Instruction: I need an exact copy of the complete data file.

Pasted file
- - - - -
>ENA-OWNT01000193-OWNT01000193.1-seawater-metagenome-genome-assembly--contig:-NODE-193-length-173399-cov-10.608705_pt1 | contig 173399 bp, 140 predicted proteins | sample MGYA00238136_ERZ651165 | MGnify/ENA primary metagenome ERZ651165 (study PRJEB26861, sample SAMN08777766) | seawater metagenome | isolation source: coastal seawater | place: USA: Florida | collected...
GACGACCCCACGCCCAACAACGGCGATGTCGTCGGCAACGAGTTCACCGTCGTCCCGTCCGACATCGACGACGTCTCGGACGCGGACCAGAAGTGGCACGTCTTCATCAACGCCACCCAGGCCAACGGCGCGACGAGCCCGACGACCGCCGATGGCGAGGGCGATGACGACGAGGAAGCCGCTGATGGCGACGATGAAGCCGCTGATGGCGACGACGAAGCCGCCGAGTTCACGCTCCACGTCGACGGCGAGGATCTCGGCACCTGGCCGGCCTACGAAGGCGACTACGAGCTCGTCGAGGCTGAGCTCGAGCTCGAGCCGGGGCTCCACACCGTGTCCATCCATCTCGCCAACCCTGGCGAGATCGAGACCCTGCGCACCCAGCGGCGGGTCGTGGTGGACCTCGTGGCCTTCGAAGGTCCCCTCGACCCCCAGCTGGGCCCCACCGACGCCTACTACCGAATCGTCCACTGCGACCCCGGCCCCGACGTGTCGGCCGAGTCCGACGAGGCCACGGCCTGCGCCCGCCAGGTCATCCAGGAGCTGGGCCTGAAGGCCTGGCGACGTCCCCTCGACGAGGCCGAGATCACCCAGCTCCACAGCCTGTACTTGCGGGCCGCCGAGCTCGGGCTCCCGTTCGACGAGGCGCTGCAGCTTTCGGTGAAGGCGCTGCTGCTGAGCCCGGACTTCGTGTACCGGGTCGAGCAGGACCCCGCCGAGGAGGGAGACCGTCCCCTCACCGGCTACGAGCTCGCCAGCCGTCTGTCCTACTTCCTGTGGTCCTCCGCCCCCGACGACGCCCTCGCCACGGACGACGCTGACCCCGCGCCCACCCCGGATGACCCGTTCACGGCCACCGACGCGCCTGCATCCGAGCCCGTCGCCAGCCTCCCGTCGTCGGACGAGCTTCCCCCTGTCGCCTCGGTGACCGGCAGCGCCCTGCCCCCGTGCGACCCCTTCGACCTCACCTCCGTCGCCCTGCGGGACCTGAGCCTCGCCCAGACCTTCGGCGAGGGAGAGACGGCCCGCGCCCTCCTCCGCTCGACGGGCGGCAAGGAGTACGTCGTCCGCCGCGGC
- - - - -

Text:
>ENA-OWNT01000193-OWNT01000193.1-seawater-metagenome-genome-assembly--contig:-NODE-193-length-173399-cov-10.608705_pt1 | contig 173399 bp, 140 predicted proteins | sample MGYA00238136_ERZ651165 | MGnify/ENA primary metagenome ERZ651165 (study PRJEB26861, sample SAMN08777766) | seawater metagenome | isolation source: coastal seawater | place: USA: Florida | collected...
GACGACCCCACGCCCAACAACGGCGATGTCGTCGGCAACGAGTTCACCGTCGTCCCGTCCGACATCGACGACGTCTCGGACGCGGACCAGAAGTGGCACGTCTTCATCAACGCCACCCAGGCCAACGGCGCGACGAGCCCGACGACCGCCGATGGCGAGGGCGATGACGACGAGGAAGCCGCTGATGGCGACGATGAAGCCGCTGATGGCGACGACGAAGCCGCCGAGTTCACGCTCCACGTCGACGGCGAGGATCTCGGCACCTGGCCGGCCTACGAAGGCGACTACGAGCTCGTCGAGGCTGAGCTCGAGCTCGAGCCGGGGCTCCACACCGTGTCCATCCATCTCGCCAACCCTGGCGAGATCGAGACCCTGCGCACCCAGCGGCGGGTCGTGGTGGACCTCGTGGCCTTCGAAGGTCCCCTCGACCCCCAGCTGGGCCCCACCGACGCCTACTACCGAATCGTCCACTGCGACCCCGGCCCCGACGTGTCGGCCGAGTCCGACGAGGCCACGGCCTGCGCCCGCCAGGTCATCCAGGAGCTGGGCCTGAAGGCCTGGCGACGTCCCCTCGACGAGGCCGAGATCACCCAGCTCCACAGCCTGTACTTGCGGGCCGCCGAGCTCGGGCTCCCGTTCGACGAGGCGCTGCAGCTTTCGGTGAAGGCGCTGCTGCTGAGCCCGGACTTCGTGTACCGGGTCGAGCAGGACCCCGCCGAGGAGGGAGACCGTCCCCTCACCGGCTACGAGCTCGCCAGCCGTCTGTCCTACTTCCTGTGGTCCTCCGCCCCCGACGACGCCCTCGCCACGGACGACGCTGACCCCGCGCCCACCCCGGATGACCCGTTCACGGCCACCGACGCGCCTGCATCCGAGCCCGTCGCCAGCCTCCCGTCGTCGGACGAGCTTCCCCCTGTCGCCTCGGTGACCGGCAGCGCCCTGCCCCCGTGCGACCCCTTCGACCTCACCTCCGTCGCCCTGCGGGACCTGAGCCTCGCCCAGACCTTCGGCGAGGGAGAGACGGCCCGCGCCCTCCTCCGCTCGACGGGCGGCAAGGAGTACGTCGTCCGCCGCGGC